Wednesday, January 1, 2014

Zombies and Devil-dogs

Kubota had one of his buddies over.  D (his friend) got a new video game for Christmas.  They were getting stuck when the devil-dogs came out.  The dogs just moved too fast for them to get a bead on them.

I suggested they pay attention to how the stairways funneled the targets into nice, straight predictable lines.

They put two-and-two together and got the right answer.  They became much more efficient at mowing down those zombies and devil-dogs once they started using the stairwells to their advantage.


The military term is "Enfilade".  At long ranges errors in aim tend to be in the fore-aft direction rather than left-right.  Having many targets lined up in the fore-aft direction means that there is a good chance you will score a hit on the target in front of or behind your intended target even if you miss your primary target.

During WWI tacticians learned a painful lesson when belt fed weapons were seized by the other side and turned on the trenches.  The countermeasures were to zig-zag the trenches to firewall the number of potential targets, to off-set the position of the belt-fed weapon so targets stacked up in the barbed wire were in enfilade position.  When the design of the weapon allowed, pins could be used as hardstops to limit the rotational travel of the gun on the carriage.

Shoulder fired automatic weapons tend to have the muzzle lift when fired in more than three round bursts.  One countermeasure for the lifting effect is to choose targets that are in enfilade position so even as the sight picture lifts off the primary target there are other high value targets being subjected to fire.  Another countermeasure is to intentionally aim low and let the recoil lift the sight picture as the gun fires.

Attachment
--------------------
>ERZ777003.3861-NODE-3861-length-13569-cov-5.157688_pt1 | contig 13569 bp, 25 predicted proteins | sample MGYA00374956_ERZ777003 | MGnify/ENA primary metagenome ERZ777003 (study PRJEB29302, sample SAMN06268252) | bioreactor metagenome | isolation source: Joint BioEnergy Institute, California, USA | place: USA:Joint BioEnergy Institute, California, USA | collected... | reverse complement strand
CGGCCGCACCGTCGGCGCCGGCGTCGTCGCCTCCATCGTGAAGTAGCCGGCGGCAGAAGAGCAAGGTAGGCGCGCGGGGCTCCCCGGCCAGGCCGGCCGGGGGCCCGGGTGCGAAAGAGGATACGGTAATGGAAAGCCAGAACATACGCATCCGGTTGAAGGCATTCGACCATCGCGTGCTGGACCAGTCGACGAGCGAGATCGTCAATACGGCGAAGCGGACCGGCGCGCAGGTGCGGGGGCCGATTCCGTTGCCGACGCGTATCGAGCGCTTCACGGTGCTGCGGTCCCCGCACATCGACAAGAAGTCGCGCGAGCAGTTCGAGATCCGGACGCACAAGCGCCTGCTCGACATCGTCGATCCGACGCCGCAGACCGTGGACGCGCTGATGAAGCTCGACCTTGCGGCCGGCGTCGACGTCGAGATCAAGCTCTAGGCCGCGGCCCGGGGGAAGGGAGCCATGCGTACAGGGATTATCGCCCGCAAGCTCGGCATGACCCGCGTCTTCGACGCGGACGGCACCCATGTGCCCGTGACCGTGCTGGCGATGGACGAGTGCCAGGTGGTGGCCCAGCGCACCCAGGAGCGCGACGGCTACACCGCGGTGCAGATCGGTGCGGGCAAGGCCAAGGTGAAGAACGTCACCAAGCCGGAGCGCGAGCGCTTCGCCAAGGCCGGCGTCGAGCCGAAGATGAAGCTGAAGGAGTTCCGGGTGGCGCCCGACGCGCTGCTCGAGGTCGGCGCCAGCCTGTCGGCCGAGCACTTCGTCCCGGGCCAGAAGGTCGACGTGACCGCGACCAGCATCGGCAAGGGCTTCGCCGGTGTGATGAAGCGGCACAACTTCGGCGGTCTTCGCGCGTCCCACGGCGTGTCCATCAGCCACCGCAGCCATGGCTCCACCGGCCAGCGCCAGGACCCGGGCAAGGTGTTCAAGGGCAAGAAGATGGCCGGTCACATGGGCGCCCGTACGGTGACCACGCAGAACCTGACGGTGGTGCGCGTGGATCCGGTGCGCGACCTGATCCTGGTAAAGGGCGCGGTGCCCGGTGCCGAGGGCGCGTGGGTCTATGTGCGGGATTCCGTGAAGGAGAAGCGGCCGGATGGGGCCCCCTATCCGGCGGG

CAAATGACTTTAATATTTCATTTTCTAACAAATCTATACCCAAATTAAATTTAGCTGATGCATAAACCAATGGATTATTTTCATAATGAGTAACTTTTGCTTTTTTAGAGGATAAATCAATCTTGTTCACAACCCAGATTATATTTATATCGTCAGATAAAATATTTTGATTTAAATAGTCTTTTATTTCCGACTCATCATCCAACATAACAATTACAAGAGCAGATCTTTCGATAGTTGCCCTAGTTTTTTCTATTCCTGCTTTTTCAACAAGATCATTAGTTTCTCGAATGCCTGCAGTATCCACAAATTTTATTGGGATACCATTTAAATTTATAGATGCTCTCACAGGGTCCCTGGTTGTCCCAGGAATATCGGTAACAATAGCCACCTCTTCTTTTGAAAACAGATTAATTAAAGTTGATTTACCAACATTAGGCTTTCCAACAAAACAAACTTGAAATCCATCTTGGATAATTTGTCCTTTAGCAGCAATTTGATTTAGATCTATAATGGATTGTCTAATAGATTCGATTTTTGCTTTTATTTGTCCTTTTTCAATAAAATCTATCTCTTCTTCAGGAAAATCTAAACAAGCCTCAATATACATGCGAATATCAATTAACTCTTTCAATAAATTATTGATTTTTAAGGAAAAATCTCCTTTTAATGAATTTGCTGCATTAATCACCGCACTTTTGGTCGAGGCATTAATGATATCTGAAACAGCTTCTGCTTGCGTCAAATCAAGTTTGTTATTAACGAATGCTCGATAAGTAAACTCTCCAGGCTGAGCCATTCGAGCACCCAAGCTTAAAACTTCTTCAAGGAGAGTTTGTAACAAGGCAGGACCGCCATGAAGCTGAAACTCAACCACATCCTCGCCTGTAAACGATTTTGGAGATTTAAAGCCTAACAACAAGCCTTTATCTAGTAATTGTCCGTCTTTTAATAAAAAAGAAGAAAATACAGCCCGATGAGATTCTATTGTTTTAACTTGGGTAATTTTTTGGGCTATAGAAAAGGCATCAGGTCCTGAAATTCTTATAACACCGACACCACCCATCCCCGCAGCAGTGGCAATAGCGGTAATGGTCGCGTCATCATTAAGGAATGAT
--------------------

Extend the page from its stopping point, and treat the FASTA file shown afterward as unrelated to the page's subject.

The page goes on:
D lives a half mile from us.  I walked him home because it was dark out, the roads were slippery and  I needed a breath of fresh air.

This is a picture of bunny tracks in snow.  All of the rabbits are funneling through one opening in the wire fence.  It is the opening that has the lower wire even with the top of the snow.

We had a nice discussion regarding the use of natural funnels or gates in deer hunting.  When hurried, deer can easily jump fences and cross steep banked creeks.  But mostly they conserve their energy.  Their natural travel paths tend to make use of gaps in fences, whether it is a planned gate or where a tree fell across the fence and leveled it.  They also like to use bridges and will cross roads where the road grade is level with the natural grade of the landscape.  This guy has a nice article on gates and deer hunting.

I get a kick out of watching the light bulb go off somebody's head.  I don't think D ever thought about natural gates and funnels.  I think the Devil-dogs are in for a rough week.

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